ACL injuries are usefully classified using the Sherman system.

The value of the classification system is that it helps to identify those patients who might benefit from an ACL repair rather than a reconstruction.

 

The ideal patient for a repair has a Sherman Type I injury with a femoral detachment and a good quality ACL remnant, where the injury is fairly acute (less than 6 weeks or a healthy stump if stuck to the PCL).

 

The Sherman classification is as follows:

 

Sherman Type 1 ACL tear Type I is where the ligament literally pulls right off the bone from where it takes its origin in the notch of the femur
Sherman Type 2 ACL tear Type II is when the tear is close to, but not quite at, the attachment point on the wall of the femur.
Sherman Type 3 ACL tear Type III is about a third of the way along the ligament
Sherman Type 4 ACL tear Type IV is a mid-substance tear, right in the middle of the ligament

 


References

Sherman MF, Lieber L, Bonamo JR, Podesta L, Reiter I. The long-term followup of primary anterior cruciate ligament repair. Defining a rationale for augmentation. Am J Sports Med. 1991 May-Jun;19(3):243-55.

Sherman MF, Bonamo JR. Primary repair of the anterior cruciate ligament. Clin Sports Med 1988; 7:739–750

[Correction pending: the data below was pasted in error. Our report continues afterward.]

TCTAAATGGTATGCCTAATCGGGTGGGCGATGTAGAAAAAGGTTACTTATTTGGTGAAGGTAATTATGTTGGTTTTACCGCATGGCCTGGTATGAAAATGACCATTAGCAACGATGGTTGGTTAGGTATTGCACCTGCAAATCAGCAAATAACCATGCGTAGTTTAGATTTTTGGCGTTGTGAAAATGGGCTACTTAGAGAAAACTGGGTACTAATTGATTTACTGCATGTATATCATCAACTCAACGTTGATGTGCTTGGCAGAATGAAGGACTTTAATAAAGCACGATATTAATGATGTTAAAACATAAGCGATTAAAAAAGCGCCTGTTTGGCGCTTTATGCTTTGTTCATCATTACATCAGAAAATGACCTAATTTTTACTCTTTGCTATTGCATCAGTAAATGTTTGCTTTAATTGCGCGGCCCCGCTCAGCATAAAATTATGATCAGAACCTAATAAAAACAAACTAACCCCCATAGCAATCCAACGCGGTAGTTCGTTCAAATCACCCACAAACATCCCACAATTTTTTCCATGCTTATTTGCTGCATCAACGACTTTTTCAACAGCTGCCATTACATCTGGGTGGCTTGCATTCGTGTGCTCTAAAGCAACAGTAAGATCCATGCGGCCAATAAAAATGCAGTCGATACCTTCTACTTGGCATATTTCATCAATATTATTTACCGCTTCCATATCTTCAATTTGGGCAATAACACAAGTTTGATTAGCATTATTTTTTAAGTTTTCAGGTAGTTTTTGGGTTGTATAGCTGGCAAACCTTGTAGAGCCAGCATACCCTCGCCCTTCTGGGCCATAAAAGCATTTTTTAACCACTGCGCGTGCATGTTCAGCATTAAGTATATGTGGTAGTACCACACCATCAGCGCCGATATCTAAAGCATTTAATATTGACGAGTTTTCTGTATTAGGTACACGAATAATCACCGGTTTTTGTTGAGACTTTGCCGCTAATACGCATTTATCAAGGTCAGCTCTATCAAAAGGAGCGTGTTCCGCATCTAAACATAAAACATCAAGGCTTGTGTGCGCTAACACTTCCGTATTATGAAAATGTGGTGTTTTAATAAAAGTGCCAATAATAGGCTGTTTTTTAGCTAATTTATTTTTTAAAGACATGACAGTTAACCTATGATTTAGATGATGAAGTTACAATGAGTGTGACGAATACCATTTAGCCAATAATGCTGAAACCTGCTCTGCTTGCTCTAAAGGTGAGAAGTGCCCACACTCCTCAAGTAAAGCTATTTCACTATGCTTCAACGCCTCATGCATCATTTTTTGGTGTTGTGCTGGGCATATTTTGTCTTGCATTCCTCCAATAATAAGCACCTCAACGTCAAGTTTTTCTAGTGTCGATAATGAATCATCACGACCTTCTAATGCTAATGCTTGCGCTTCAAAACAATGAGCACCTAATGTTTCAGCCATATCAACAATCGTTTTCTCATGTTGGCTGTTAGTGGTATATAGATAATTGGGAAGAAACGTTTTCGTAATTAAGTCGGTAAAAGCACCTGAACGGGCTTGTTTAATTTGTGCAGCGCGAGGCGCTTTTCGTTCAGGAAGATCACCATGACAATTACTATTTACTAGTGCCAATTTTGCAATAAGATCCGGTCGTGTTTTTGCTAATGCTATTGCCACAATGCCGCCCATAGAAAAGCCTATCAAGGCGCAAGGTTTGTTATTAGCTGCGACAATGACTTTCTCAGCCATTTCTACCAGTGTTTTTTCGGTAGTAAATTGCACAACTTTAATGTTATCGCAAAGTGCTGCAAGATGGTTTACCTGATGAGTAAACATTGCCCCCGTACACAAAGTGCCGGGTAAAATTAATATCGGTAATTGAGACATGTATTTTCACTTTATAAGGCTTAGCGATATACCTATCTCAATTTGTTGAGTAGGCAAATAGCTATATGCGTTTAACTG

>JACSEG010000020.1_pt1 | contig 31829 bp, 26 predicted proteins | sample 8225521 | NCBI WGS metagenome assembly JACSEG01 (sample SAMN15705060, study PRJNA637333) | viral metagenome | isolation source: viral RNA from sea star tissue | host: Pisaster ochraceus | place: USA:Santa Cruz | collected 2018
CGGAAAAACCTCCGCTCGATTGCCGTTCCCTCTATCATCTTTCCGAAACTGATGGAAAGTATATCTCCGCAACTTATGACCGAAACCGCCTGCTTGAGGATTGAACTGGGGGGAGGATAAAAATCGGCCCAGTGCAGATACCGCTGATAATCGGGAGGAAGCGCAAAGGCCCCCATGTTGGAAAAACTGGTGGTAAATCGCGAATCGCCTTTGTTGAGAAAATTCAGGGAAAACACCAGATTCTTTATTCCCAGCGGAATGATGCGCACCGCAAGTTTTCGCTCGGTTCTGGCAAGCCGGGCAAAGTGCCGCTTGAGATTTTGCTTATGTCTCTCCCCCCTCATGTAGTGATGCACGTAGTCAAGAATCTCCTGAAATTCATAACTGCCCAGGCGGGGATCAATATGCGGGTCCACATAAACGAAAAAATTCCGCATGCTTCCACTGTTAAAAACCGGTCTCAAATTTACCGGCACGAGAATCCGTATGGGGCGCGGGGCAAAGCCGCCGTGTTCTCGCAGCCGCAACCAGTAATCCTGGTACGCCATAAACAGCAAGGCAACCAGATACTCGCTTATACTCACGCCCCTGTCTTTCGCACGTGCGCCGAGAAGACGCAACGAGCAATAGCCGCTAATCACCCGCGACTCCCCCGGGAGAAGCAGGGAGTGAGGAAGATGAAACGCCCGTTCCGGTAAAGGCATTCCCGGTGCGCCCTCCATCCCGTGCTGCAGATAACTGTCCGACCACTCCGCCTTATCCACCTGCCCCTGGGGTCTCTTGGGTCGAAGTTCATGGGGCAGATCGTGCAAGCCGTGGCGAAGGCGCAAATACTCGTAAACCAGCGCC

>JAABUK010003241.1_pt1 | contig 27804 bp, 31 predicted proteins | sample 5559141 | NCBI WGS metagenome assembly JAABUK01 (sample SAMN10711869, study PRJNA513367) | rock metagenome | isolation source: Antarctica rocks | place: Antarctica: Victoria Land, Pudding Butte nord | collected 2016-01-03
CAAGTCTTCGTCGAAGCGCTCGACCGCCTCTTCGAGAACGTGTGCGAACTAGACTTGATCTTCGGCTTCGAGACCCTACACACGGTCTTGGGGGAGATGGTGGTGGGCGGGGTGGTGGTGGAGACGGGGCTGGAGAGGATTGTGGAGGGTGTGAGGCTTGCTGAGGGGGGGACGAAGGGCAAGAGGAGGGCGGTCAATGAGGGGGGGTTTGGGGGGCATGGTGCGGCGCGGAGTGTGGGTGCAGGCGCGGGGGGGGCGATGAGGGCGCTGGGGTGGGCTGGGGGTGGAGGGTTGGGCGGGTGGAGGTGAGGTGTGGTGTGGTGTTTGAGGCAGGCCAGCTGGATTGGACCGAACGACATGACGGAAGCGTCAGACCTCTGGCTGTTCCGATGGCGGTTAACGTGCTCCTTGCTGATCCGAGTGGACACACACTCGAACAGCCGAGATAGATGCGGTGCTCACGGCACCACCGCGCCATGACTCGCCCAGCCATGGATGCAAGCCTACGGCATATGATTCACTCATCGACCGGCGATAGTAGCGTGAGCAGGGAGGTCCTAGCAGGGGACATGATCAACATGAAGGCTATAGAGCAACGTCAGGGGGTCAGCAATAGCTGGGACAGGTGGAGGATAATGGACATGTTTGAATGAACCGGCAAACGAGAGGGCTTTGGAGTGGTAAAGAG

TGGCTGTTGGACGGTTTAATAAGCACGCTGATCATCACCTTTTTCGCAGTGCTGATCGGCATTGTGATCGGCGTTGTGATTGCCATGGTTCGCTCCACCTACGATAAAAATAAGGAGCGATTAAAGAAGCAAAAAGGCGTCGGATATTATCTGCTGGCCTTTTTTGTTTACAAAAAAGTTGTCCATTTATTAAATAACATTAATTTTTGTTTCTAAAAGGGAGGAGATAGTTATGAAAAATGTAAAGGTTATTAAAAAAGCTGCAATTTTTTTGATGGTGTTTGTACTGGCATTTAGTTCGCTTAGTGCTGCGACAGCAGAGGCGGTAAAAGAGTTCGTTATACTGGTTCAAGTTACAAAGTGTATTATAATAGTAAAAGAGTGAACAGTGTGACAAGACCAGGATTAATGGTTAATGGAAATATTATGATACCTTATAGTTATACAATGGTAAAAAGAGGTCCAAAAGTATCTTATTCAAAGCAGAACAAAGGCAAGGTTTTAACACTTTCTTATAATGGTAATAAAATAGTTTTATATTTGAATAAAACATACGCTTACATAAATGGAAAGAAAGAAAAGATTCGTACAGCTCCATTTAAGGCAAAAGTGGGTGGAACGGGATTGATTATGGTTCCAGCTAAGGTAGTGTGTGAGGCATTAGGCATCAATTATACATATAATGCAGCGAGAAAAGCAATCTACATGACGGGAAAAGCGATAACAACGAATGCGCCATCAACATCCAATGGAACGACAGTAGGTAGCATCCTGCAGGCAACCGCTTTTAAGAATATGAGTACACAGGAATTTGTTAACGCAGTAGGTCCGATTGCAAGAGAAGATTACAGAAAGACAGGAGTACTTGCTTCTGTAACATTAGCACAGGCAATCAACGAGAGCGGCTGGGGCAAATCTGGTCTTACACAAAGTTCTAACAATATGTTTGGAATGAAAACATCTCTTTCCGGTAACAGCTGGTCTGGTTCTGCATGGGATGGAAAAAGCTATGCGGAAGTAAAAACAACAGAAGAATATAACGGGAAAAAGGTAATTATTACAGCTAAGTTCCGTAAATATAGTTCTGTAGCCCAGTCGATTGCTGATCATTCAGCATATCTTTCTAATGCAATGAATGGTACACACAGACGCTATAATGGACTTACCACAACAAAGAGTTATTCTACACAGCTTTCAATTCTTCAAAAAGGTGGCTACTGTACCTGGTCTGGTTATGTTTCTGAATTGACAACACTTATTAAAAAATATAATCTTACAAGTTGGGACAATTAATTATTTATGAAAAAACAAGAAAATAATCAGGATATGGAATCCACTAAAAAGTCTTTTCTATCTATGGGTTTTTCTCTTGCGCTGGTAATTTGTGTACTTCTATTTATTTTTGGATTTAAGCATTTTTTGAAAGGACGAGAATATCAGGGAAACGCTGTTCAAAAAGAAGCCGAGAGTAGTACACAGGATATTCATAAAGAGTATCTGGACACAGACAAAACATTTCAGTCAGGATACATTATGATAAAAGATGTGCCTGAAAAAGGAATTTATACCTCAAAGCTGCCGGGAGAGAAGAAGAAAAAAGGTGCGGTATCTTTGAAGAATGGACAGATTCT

The historical background

Cruciate ligament surgery has a long and fascinating history, and the story continues to evolve.

In fact, in our own time the decade of the 1980s is sometimes referred to as 'the lost decade'. This is the decade when keyhole surgery (arthroscopy) was developed, and knee surgeons started to develop clever tools and new systems for reconstructing cruciate ligament tears via tiny keyhole incisions. However it coincided with a movement to use artificial materials, and surgeons argued a lot about the best position for the tunnels - and many of these operations ultimately failed. 

Nowadays there is much more of a consensus, with most unstable ligament tears being reconstructed using hamstrings tendon.

Sherman, when he described his Sherman System of classification, was interested in the idea of repairing rather than reconstructing the torn cruciate ligament, a concept that is beginning to regain favour as better materials and techniques continue to evolve.

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